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  • Published: 1 January 2015
  • ISBN: 9781473512559
  • Imprint: Vintage Digital
  • Format: EBook
  • Pages: 128

The Long Utopia

(The Long Earth 4)




Frederick Douglass was a key figure in helping to secure the abolition of slavery in America – discover his Narrative on the 150th anniversary of that event.


Frederick Douglass was a key figure in helping to secure the abolition of slavery in America – discover his Narrative.

A masterpiece … [Douglass] was not only self-educated, with a love of language which should still be an inspiration; he was also self-created’ New York Times

Frederick Douglass was born into slavery in Maryland in 1818. After his escape in 1838 he became an ardent abolitionist, and his autobiography was an instant bestseller upon publication in 1845. In it he describes with harrowing honesty his life as a slave – the cruelty he suffered at the hands of plantation owners; his struggles to educate himself in a world where slaves are deliberately kept ignorant; and ultimately, his fight for his right to freedom. A passionately written, intelligent and highly emotive indictment of slavery, his principle preoccupation was that slavery could be eradicated only through education. This text was key in helping to secure its eventual abolition.

  • Published: 1 January 2015
  • ISBN: 9781473512559
  • Imprint: Vintage Digital
  • Format: EBook
  • Pages: 128

About the author

Frederick Douglass

Frederick Douglass was born Frederick Augustus Washington Bailey to a slave woman and an unknown white man in either 1817 or 1818. He was enslaved in Baltimore and Maryland for twenty years, first as a servant and then as a farm hand. He escaped in 1838, married, and settled in Massachusetts where he began work as an anti-slavery crusader. Following a fantastically eloquent speech at an anti-slavery convention he was hired by the Massachusetts Anti-Slavery Society to lecture about his life as a slave. He was such a brilliantly gifted public speaker that many doubted he had ever been a slave, and this stereotype – that a slave couldn’t be intelligent or articulate – was something he fought ardently against. He wrote his autobiography partly to address this – it became an instant bestseller on publication. After the outbreak of the civil war he successfully persuaded President Lincoln to allow black soldiers to enlist. He was, at various times, Federal Marshall of the District of Columbia, President of the Freedman’s Bank, United States Minister to Haiti, and charge d’affaires for the Dominican Republic. He died in 1895 shortly after delivering a speech at a women’s rights rally.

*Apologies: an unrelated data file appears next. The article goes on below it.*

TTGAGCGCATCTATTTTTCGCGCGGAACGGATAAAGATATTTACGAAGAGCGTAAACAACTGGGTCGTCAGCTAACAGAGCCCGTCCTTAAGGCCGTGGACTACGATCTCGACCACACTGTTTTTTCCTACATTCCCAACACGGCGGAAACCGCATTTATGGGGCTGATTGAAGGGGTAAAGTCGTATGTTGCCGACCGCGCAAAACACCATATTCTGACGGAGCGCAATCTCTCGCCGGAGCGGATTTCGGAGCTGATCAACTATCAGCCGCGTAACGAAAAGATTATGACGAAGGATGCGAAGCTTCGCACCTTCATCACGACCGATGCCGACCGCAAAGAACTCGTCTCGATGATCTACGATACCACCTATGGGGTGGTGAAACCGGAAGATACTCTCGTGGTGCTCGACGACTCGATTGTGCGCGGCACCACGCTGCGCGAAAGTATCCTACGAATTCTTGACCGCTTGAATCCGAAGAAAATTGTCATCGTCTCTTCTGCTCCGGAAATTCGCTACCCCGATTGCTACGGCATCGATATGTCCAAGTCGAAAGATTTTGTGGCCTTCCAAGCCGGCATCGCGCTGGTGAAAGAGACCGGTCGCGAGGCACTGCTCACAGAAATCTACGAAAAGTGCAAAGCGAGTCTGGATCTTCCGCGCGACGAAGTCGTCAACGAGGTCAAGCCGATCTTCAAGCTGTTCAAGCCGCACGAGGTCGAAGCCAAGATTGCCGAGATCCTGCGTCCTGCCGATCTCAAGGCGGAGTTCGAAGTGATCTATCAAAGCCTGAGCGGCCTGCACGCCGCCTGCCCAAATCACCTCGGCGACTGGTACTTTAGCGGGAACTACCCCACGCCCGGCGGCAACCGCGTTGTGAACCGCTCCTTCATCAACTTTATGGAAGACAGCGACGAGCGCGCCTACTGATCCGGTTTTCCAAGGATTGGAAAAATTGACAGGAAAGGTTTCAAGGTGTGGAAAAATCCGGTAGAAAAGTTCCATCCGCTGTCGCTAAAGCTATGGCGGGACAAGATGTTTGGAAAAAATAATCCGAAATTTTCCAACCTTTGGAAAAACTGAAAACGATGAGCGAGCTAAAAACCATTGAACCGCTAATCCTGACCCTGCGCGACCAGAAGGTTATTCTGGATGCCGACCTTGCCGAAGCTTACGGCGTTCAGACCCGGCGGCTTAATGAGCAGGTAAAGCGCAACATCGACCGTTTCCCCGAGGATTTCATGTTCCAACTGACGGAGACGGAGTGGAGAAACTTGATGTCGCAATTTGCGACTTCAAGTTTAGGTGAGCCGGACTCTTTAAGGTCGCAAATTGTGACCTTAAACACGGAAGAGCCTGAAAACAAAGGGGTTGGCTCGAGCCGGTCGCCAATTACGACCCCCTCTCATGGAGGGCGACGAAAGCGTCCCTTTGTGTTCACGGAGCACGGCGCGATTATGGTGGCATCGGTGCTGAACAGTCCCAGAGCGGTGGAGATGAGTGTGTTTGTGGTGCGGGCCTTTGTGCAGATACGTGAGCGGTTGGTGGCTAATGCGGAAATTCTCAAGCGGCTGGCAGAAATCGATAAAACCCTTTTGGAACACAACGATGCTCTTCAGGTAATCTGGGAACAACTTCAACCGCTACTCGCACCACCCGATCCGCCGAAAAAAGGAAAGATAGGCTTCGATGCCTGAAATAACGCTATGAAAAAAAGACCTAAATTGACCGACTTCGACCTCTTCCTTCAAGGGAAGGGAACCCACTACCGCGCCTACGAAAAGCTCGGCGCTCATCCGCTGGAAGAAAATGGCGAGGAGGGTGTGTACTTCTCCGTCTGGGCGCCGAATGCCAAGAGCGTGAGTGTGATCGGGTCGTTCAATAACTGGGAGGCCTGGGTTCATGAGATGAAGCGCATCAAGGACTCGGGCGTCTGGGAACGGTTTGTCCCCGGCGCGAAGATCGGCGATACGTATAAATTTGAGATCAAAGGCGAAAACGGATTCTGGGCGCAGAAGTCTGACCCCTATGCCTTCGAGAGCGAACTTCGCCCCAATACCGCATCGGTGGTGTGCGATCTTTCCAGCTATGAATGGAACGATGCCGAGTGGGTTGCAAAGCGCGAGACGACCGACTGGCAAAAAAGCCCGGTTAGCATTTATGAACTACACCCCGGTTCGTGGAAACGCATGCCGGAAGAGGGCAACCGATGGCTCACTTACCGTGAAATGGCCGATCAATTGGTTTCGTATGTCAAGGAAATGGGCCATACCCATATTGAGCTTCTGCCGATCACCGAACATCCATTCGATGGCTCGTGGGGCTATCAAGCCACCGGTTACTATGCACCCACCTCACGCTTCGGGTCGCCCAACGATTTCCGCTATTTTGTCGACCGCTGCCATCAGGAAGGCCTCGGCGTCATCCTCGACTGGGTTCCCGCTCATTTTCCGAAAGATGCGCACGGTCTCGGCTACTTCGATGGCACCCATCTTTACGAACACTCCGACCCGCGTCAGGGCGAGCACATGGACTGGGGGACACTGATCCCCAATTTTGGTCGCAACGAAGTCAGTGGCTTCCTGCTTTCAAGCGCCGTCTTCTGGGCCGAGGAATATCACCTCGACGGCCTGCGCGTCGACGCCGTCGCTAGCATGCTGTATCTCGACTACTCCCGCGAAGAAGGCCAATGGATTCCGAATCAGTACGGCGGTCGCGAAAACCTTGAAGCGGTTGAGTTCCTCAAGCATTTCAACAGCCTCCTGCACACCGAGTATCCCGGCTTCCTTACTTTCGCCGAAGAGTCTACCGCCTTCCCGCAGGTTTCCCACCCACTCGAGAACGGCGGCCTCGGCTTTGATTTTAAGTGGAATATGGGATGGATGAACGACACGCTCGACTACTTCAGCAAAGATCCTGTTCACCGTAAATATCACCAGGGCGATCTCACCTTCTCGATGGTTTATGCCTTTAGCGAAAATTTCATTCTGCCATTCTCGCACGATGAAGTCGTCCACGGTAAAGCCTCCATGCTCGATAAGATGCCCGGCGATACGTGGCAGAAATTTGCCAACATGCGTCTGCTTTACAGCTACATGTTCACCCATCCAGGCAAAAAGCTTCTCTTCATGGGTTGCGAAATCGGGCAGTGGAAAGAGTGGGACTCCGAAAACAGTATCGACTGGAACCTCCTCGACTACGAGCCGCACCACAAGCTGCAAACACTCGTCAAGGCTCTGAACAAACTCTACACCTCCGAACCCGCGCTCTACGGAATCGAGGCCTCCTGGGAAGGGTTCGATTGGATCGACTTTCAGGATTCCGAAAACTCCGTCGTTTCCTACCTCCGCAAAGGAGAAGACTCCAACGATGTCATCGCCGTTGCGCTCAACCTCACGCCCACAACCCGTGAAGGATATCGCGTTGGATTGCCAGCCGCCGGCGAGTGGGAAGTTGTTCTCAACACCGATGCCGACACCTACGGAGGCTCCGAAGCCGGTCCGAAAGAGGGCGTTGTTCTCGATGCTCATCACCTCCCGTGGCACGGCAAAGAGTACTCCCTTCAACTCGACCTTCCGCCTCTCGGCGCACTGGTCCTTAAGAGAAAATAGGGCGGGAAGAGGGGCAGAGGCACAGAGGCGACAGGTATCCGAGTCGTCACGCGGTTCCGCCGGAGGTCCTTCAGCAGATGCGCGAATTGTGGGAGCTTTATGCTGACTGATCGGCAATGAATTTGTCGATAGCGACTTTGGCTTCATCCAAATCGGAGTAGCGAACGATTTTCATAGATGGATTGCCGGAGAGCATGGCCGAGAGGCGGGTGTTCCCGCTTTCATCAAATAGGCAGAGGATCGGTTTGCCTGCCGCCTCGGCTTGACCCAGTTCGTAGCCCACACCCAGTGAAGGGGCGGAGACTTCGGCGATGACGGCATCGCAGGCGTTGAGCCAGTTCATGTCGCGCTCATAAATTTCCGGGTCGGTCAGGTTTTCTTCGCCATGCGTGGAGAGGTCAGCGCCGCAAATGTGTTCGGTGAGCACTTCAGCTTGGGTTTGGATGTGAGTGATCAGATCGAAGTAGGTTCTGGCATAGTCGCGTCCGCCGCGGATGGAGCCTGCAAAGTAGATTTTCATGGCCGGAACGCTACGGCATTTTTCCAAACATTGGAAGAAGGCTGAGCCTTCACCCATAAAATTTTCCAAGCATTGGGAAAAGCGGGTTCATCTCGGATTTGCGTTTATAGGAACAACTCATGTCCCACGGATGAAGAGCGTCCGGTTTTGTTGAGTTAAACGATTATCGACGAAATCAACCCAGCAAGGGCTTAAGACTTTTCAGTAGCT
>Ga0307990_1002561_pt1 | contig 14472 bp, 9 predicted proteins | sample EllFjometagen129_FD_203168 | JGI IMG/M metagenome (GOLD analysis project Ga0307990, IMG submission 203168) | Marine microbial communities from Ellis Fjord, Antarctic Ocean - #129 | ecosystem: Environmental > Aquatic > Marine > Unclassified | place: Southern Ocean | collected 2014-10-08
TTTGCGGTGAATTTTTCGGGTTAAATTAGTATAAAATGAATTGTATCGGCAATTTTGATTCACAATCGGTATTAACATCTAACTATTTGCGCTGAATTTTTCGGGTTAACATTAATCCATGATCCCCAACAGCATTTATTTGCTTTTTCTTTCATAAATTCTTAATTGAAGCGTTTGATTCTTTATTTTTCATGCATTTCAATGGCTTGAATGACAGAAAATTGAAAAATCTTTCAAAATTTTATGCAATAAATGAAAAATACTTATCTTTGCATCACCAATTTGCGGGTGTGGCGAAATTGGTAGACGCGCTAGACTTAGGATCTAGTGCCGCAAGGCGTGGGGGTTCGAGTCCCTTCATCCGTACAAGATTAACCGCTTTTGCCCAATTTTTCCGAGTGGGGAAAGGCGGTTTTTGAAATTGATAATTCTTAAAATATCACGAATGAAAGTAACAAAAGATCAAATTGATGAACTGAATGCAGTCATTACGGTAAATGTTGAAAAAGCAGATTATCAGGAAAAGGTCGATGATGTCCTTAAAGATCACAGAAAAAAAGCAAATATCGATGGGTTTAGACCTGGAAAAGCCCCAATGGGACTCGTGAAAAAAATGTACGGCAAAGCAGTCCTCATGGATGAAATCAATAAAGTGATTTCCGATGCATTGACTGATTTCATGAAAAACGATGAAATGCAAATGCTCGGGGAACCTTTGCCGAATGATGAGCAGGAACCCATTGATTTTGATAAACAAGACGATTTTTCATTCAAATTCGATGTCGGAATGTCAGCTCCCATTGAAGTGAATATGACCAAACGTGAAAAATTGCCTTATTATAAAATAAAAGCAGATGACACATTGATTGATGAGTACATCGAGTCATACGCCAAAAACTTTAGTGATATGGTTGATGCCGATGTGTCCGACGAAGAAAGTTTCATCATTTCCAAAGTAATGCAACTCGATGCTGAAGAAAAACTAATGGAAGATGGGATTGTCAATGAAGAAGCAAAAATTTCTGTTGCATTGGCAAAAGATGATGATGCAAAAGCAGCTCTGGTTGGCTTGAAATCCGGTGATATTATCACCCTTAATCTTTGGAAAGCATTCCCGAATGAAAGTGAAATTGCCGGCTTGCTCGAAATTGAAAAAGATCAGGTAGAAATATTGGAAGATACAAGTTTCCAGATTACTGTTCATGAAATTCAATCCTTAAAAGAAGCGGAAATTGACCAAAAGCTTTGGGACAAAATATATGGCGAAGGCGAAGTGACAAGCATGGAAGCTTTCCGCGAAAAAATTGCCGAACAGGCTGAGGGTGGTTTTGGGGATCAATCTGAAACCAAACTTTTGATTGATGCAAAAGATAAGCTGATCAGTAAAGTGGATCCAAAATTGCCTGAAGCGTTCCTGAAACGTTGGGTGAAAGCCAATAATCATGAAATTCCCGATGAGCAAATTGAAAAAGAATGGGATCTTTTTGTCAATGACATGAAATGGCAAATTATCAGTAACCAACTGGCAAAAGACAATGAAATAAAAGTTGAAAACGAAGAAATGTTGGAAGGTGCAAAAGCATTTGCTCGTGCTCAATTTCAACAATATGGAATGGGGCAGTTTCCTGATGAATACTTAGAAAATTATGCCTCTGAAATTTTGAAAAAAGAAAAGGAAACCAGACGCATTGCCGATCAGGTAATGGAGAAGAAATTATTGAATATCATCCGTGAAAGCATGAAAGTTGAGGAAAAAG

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Praise for The Long Utopia

There's plenty of fun to be had from this . . . a hymn to the joys of unfettered world-building . . . but if the pace of plotting is gentle, the restless inventiveness more than compensates.

Adam Roberts, GUARDIAN

Rich in an awe-inspiring sense of wonder, with mind-boggling concepts thrown out like sparks from a Catherine wheel.

Barry Forshaw, INDEPENDENT

The Long Earth novels are beautifully visual and wittily imagined . . . The Long Utopia . . . serves to remind us just how bewitching and rich this series is, how beautiful is its writing, and vivid its imagination.

FOR WINTER NIGHTS

There's the sense of two enviably talented writers having fun as they play in an infinite fictional universe.

Jonathan Wright, SFX

A triumph . . . brings fresh and exciting concepts to an SF staple (paralell worlds) while keeping credible human characters at their heart . . . as testament both to the diversity of Sir Terry Pratchett's writing, and the skill of Stephen Baxter's, The Long Earth series deserves a place on the bookshelves of hardcore SF fans and general readers alike.

David Barnett, INDEPENDENT ON SUNDAY

Slavery, color, racism and the struggle for equal rights all come together in the Douglass story...a declaration of freedom by a runaway slave that became a powerful antislavery tract

New York Times

Frederick Douglass has been hailed as one of history's most inspirational leaders and is a personal hero of Barack Obama who called him "the father of the civil rights movement"

Mirror

His life retains an emblematic glow transcending its biographical ingredients

Independent

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